What do journalists say about journalism as a high-impact career?

Ta-Nehisi Coates' "The Case for Reparations" seemed to have a significant impact on the national debate about race. Photo credit: Sean Carter Photography.

I interviewed three journalists who have written articles that promote important causes: Dylan Matthews (for example, on a guaranteed basic income); Derek Thompson (for example, on effective giving); and Shaun Raviv (for example, on open borders).

Key takeaways:

  • The impact of journalism is difficult to quantify as it tends to take the form of having an incremental shift in public perception of an issue, though it clearly sometimes has major impact.

  • By focusing on neglected topics like animal welfare or open borders, you may be able to have a comparatively larger impact by bringing attention to the cause.

  • A strong indicator for whether you’re a good fit for journalism is simply how much you can write per day.

 
Dylan Matthews is a writer for Vox.com

WM: If you’re doing well at a good university, and want to become a journalist with the aim of making the world better, what are the first steps you should take?

DM: The first thing you should do is write. Start a blog or a Tumblr and tell yourself you’re going to write at least one post every week day. If your school has newspapers or student-run magazines, find the one that’s closest to your temperaments and join it. Get on Twitter and follow journalists whose jobs you envy. Get into debates with them. If you can financially swing an internship, or if your university can support you in one, apply to publications you admire.

WM: How promising do you think journalism is as a path for someone who wants to use their career to do as much good as they can? For what sort of people, or under what conditions, do you think it’s a good path?

DM: I think journalism is a potentially promising path for people seeking to do as much good as they can through their careers. I think it’s particularly so for people who want to engage in opinion and/or advocacy journalism, which enables them to focus on stories meant to sway opinions among elites; for people who are interested in neglected top areas like global health, animal welfare, or existential risk where there isn’t as much writing as on, say, domestic policy or foreign affairs, and thus where people’s opinions are more malleable and easier for writers to influence; and for people who are naturally prolific and capable of producing several thousand words a day on a regular basis.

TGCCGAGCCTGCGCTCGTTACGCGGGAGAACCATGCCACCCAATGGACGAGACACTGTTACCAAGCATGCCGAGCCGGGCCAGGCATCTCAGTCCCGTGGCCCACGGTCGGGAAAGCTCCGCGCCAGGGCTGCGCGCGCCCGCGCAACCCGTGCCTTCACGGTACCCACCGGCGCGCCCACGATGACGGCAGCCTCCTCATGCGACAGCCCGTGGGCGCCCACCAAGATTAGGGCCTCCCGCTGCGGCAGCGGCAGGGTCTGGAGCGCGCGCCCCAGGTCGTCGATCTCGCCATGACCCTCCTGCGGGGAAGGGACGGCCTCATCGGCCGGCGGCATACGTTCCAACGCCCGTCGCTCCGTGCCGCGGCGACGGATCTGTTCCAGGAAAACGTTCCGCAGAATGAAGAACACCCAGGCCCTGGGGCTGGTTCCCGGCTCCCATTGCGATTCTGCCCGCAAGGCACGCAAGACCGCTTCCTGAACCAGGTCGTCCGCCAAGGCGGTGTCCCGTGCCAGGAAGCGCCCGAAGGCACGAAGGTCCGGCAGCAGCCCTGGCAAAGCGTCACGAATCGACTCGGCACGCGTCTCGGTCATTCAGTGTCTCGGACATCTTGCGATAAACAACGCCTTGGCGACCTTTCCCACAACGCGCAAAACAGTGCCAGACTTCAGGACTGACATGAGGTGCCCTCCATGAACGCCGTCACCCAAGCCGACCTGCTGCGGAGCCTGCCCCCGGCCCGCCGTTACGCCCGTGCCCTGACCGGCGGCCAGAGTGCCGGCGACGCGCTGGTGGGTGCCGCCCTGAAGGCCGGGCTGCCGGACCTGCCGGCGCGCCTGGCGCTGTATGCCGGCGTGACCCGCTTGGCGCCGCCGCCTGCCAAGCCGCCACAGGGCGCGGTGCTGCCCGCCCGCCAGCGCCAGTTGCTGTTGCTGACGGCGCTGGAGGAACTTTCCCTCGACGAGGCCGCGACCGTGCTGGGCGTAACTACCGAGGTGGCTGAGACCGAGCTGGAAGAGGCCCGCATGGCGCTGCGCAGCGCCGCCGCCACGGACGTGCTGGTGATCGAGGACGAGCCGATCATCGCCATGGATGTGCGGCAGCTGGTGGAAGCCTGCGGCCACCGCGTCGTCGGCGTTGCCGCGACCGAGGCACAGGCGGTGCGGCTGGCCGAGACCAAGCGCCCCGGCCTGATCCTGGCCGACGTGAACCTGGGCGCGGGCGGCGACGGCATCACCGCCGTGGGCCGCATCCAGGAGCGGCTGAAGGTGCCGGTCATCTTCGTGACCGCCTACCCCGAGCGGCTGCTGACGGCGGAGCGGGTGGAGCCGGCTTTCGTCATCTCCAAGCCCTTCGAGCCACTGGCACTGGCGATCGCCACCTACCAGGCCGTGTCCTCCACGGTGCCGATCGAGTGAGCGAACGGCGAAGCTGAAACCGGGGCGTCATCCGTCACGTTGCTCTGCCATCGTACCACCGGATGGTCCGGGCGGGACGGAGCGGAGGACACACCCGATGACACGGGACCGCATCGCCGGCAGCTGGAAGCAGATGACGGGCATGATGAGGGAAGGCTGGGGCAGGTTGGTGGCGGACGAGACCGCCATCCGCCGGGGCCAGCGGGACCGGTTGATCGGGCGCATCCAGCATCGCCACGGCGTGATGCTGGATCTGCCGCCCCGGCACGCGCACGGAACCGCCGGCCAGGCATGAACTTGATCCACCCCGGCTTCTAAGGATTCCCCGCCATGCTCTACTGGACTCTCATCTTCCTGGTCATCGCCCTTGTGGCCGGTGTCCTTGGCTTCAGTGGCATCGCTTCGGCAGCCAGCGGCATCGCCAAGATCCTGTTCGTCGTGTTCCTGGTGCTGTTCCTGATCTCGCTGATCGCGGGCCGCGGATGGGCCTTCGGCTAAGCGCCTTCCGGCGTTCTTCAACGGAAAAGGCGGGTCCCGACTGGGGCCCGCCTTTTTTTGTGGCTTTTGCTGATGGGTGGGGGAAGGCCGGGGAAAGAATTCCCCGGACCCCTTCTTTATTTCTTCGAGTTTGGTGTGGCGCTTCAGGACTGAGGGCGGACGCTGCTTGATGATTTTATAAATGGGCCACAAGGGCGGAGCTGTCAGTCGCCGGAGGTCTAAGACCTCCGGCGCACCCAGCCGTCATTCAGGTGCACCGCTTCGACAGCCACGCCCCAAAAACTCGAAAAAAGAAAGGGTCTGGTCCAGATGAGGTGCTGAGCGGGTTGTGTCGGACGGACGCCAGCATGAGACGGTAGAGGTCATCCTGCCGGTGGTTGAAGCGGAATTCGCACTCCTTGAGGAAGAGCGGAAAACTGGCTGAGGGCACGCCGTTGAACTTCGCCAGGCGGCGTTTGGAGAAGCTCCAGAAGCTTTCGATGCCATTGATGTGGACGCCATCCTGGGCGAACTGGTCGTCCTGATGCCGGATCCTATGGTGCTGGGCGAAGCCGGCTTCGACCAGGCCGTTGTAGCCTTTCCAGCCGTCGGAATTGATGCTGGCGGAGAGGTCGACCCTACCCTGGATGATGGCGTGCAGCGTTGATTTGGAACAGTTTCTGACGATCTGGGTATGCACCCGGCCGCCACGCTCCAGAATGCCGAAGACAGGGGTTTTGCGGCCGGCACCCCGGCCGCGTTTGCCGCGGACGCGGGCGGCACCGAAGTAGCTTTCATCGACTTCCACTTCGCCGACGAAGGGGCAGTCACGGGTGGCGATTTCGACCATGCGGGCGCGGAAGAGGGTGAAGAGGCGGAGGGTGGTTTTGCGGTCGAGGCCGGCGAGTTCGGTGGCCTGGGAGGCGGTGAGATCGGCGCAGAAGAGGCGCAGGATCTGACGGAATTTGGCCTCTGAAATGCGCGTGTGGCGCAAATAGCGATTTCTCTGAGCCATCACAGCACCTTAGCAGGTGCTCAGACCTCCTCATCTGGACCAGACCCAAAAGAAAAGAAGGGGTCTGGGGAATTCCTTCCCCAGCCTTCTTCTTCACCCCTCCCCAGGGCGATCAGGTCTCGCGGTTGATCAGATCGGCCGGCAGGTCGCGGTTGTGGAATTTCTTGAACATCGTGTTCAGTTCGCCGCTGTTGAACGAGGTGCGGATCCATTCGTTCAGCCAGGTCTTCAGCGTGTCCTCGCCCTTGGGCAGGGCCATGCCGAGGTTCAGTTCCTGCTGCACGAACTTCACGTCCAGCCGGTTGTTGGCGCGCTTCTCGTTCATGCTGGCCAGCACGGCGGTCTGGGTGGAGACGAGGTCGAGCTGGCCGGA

WM: Do you know of any concrete positive impact that has resulted from articles you’ve written? If so, what?

DM: Concrete positive impact is hard to come by in journalism, and the arrow of causality is never firmly pointed. But there are two cases where I think articles I wrote probably had some small influence. One is a profile I wrote of Stanley Fischer when he was governor of the Bank of Israel. When I wrote the piece, he wasn’t really being discussed as a possible successor to Ben Bernanke and I thought he deserved to be one, based on his superior track record in Israel. Fischer is now deputy chair of the Federal Reserve. I didn’t make that happen, obviously, but on the margins, I think the article slightly improved Fischer’s reputation in DC economic policy circles and helped make it more viable for President Obama to appoint someone who’d so recently worked for a foreign government. The other article is a piece I wrote exposing the dissertation of a Heritage Foundation fellow who co-wrote a very widely cited report attacking immigration reform; it turned out he believed that Hispanics are genetically inferior to whites, intellectually speaking. Within a week of the post running, the fellow had left the think tank. I take no pleasure in costing someone their job (he’s now a consultant and by every indication doing fine), but I’m glad that citations of his study fell off after that, since it was a bad, misleading study.

 

Derek Thompson, senior editor at The Atlantic

WM: If you’re doing well at a good university, and want to become a journalist with the aim of making the world better, what are the first steps you should take? How promising do you think journalism is as a path for someone who wants to use their career to do as much good as they can? For what sort of people, or under what conditions, do you think it’s a good path?

DT: This is a very hard question to answer. There is no question that some journalism achieves immense good, even when it’s immeasurable. I think that Ta-Nehesi Coates’ “The Case for Reparations,” for example, galvanized the national debate on race. It was not the only thing to galvanize that debate, and it’s not clear what outcomes we should expect from this debate. But the piece was momentous and I think it’s changed the way many people talk about race, at least within my limited group of friends, peers, and journalists.

That said, journalism students have asked me this very question, and the truth is that I’m torn. On the one hand, I want to say that journalism is a light, and without it, the world will be a darker, more corrupt, less moral place. I believe this is true. On the other hand, let’s be honest: What percent of journalism meets that bar? The vast majority of published work on the Internet that is journalism, and I’ll accept the liberal definition of the word, is just entertainment. (I’m not blaming the Internet for this effect, that’s just where the vast majority of published work lives.) Entertainment is great. But it’s also perfectly useless. It’s not concerned with the greatest good.